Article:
If I was to stand in front of a boxer or muay thai person doing their shadow boxing, I would be afraid of being hit. If I was to stand in front of a wrestler doing shadow wrestling I would be a afraid of being takedown. I think the way those people drill there movements is generally so much like the way they fight, that they can apply what they've been drilling in the way they've been drilling it. To me, if someone gets in the way of your Taiji movements, they should lose their balance, otherwise, why are you doing the movement the way you are? I think it largely comes down to the timing of your moves, if the timing is correct, you can apply your body power and destabilize people, if your timing is off then your power decreases as far off as your timing gets. I think the form should be trained with the timing you want to fight with, but not necessary the tempo.
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Re: Power Within Form

Postby windwalker on Thu Feb 18, 2021 1:57 pm

“central equilibrium”

Stillness within movement


“first in mind”

Movement within stillness”



Representing the idea of Dynamic change
If taiji is based on “change”

Where would the “Resistance “ some have suggested it be tested against come from ?
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Re: Power Within Form

Postby charles on Thu Feb 18, 2021 2:11 pm

rojcewiczj wrote: I think the way those people drill there movements is generally so much like the way they fight, that they can apply what they've been drilling in the way they've been drilling it.


That is a very interesting point.

Many Taiji practitioners practice solo forms one way and apply them a different way. Put another way, the form movements don't practically work the way people often practice them in solo forms.

A simple example. Many, not all, styles of Chen Taijiquan, practice forms and solo movements with the elbow as part of the "path" from centre to shoulder, to elbow, to hand. This is often done, in those styles, with the elbow raised, a little below the shoulder. If such a practitioner did that in two-person work, he or she would be continually getting up off the floor. Such practitioners are taught to practice it one way in solo exercises and another for practical application.

So the story goes, Hong Junsheng, Chen Fake's longest-standing student, observed that CFK practiced solo exercises one way and applications another. Hong sought to eliminate the differences so that the forms were practiced the same way as the applications. By definition, if the way one is practicing Hong's form doesn't work as an application, it is being practiced incorrectly.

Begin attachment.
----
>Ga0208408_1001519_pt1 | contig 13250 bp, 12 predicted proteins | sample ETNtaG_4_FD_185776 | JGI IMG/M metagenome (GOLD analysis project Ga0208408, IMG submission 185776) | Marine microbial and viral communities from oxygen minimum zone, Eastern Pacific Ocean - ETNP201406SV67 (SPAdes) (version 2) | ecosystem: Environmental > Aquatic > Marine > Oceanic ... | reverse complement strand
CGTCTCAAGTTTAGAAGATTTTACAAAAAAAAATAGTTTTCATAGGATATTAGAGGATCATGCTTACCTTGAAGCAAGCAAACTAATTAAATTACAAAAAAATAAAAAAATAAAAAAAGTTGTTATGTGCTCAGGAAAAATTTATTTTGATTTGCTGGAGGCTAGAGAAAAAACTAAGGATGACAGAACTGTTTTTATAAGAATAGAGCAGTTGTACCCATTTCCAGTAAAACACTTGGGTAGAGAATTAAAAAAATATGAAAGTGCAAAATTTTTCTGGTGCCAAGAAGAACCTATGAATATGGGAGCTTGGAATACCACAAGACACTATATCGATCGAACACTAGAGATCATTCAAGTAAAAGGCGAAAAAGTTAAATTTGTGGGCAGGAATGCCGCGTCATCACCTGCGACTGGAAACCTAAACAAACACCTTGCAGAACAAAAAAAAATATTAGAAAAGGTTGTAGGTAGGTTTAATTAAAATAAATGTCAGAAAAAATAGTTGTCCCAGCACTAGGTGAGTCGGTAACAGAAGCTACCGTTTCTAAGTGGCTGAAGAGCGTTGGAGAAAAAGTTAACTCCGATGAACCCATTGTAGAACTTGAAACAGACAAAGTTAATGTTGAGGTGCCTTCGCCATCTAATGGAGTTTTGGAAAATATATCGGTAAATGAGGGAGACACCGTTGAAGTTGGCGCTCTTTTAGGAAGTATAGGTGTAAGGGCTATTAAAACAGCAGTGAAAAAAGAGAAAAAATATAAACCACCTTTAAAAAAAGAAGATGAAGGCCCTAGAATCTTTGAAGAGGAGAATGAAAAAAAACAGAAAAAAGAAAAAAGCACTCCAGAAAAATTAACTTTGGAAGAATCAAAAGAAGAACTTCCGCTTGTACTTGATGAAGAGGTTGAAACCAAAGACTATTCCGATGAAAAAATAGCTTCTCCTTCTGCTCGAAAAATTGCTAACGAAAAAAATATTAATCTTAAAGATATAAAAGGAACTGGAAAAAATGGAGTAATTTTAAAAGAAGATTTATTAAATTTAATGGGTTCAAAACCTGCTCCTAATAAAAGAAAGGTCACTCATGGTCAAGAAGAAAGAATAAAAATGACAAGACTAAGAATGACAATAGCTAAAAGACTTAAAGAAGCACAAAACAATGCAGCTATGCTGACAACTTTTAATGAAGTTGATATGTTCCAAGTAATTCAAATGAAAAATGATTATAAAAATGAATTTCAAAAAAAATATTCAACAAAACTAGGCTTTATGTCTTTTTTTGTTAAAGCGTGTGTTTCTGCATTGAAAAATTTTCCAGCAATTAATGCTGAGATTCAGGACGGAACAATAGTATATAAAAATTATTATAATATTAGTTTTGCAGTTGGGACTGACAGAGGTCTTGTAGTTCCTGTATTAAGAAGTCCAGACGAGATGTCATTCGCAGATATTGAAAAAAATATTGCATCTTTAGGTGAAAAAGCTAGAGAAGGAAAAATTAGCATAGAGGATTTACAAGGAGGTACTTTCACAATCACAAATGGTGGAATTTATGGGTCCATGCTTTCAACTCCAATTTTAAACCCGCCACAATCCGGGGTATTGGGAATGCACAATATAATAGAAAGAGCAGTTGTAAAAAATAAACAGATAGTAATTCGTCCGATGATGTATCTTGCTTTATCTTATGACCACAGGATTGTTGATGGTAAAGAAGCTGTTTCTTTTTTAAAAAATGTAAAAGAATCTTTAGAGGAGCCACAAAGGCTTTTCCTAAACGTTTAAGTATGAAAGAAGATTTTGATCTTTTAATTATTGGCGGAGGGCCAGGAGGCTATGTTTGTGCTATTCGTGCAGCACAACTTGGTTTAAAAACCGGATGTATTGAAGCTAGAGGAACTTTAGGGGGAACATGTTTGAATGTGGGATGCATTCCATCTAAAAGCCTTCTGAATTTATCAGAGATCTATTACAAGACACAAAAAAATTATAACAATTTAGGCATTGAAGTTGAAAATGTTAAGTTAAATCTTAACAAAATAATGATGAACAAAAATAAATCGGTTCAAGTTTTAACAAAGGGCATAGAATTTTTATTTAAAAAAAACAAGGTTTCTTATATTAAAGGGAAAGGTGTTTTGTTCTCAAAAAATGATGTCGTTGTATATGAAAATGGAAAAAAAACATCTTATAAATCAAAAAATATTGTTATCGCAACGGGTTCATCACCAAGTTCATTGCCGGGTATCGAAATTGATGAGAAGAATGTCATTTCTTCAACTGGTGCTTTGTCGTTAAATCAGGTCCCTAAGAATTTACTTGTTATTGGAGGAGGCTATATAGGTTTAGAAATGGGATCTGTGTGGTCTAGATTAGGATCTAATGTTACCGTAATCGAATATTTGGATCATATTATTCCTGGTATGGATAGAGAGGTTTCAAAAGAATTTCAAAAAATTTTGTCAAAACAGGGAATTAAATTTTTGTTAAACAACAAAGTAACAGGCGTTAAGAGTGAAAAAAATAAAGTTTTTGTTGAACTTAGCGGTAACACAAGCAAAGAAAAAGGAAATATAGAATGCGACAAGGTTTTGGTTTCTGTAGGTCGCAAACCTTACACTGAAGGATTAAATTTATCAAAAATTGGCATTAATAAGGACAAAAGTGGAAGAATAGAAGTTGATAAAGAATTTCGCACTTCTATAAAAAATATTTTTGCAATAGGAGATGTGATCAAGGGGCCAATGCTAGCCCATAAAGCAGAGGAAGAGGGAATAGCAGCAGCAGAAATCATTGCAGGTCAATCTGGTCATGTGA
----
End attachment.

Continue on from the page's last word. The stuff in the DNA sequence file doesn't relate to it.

To me, if someone gets in the way of your Taiji movements, they should lose their balance, otherwise, why are you doing the movement the way you are?


That, too, is a good question. Taijiquan forms aren't necessarily application training. At some stages, forms and solo exercises are about learning about oneself and developing specific skills. The application training is often found in two-person work and solo drills, wherein one incorporates the things that one has learned in solo practice to apply to dominating an opponent. Without the underlying foundation developed through solo work, the applications have little basis and won't be very effective - or will be the same as any other "hard style" martial art.


I think it largely comes down to the timing of your moves, if the timing is correct, you can apply your body power and destabilize people, if your timing is off then your power decreases as far off as your timing gets.


There are applications that are dependent upon timing to work. However, there are lots that have little to do with timing, per se, and much more to do with position, leverage, feeling/listening, etc.

Without an opponent or partner, there is nothing to "time", no reference around which one is working or "timing". I can imagine an incoming punch to my face, but without an actual incoming punch, I'm just fantasizing, not actually "timing" or synchronizing anything to any real-world phenomenon. I can "shadow box" to develop intent, coordination of my own actions and other stuff, but I don't think one can work on "timing", since there is no reference against which to time anything.

I think the form should be trained with the timing you want to fight with, but not necessary the tempo.